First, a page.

C. Derek Ma, Claribel Acevedo-Vélez, Samuel H. Gellman, and Nicholas L. Abbott
Water-mediated interactions involving hydrophobic domains are known to play a central role in a broad range of colloidal and interfacial phenomena, including molecular self-assembly and macromolecular (e.g., protein) folding processes. In the majority of these systems, although polar and charged groups are present in close proximity to the hydrophobic domains, how these proximal groups modulate hydrophobic interactions is not understood. Theories and simulations have predicted these proximity effects to be significant, but the lack of suitable experimental systems has prevented such ideas from being tested. Thrust 3 has recently discovered that the placement of cationic functional groups (e.g., ammonium and guanidinium ions) adjacent to nanoscopic domains of comprised of non-polar amino acids can have a dramatic influence on hydrophobic interactions mediated by the non-polar domains.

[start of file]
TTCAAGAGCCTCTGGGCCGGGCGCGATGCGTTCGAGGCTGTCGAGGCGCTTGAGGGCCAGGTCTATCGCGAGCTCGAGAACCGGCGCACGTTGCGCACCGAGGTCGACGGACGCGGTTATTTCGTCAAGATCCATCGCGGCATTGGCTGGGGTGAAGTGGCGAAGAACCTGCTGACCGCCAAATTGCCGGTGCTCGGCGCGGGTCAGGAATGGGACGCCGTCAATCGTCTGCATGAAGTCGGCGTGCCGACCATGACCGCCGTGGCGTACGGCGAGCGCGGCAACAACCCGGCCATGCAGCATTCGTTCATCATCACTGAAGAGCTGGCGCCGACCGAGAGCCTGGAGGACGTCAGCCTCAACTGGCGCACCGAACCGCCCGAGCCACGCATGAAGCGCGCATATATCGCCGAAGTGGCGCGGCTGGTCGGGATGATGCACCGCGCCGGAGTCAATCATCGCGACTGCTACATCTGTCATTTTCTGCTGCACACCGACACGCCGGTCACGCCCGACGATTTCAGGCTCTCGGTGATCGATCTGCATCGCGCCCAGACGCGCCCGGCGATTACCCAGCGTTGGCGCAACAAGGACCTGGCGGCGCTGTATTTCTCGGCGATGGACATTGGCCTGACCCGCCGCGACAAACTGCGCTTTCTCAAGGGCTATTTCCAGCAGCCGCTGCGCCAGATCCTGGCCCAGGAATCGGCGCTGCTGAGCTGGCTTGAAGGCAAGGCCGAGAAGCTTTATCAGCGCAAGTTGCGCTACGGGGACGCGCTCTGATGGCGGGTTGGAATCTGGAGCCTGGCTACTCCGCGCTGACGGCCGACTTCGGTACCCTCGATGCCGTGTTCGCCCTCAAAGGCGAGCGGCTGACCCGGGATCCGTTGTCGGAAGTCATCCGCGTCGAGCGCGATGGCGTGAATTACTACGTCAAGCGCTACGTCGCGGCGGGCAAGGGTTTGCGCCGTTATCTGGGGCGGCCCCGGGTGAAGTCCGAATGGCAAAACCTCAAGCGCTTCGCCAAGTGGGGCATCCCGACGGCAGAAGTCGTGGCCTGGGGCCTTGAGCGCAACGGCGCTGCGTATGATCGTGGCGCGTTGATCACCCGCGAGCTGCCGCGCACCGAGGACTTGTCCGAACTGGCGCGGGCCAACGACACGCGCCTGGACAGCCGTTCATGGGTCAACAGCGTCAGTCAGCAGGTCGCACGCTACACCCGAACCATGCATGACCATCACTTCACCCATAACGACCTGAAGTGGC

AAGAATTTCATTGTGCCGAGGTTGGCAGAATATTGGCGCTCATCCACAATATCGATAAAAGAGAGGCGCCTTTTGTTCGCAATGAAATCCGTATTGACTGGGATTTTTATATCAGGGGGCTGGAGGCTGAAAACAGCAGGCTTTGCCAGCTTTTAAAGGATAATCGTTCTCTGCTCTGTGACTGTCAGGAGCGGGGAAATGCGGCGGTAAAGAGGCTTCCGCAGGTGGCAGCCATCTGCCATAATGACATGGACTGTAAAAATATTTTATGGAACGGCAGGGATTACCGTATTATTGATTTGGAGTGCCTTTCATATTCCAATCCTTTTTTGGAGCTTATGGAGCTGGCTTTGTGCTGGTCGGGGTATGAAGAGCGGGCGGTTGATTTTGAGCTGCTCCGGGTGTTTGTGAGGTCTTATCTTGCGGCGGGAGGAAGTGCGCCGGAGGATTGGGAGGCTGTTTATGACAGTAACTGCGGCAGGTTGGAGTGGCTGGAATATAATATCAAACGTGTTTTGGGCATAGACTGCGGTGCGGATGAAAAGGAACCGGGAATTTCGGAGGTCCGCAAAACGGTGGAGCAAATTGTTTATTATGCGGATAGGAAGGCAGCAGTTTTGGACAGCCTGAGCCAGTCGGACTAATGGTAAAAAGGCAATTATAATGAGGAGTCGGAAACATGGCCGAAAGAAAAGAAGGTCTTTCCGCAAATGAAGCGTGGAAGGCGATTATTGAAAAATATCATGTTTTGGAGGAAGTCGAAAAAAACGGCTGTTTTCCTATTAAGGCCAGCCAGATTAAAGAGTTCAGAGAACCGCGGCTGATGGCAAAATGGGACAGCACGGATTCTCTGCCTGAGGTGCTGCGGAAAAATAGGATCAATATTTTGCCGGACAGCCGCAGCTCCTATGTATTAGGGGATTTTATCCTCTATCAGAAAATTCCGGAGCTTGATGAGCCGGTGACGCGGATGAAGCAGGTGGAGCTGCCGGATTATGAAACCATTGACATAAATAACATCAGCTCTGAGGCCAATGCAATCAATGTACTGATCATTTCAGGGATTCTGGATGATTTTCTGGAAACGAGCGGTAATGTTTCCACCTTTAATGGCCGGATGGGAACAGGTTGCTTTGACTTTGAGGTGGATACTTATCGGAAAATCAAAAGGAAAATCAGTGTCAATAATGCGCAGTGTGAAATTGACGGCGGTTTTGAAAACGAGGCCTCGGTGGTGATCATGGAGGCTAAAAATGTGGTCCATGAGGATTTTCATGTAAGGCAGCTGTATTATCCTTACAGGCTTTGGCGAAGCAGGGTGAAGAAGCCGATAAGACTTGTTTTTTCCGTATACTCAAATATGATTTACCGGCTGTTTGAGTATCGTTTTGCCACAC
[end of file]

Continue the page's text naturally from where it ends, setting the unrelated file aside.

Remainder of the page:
Specifically, whereas ammonium strengthens the hydrophobic interaction, Thrust 2 researchers have measured guanidinium ions to diminish the strength of the hydrophobic interaction. These results, obtained by performing single molecules force measurements using organic nanorods synthesized from b-amino acids (see figure), suggest new nano-scale design rules for directed assembly processes.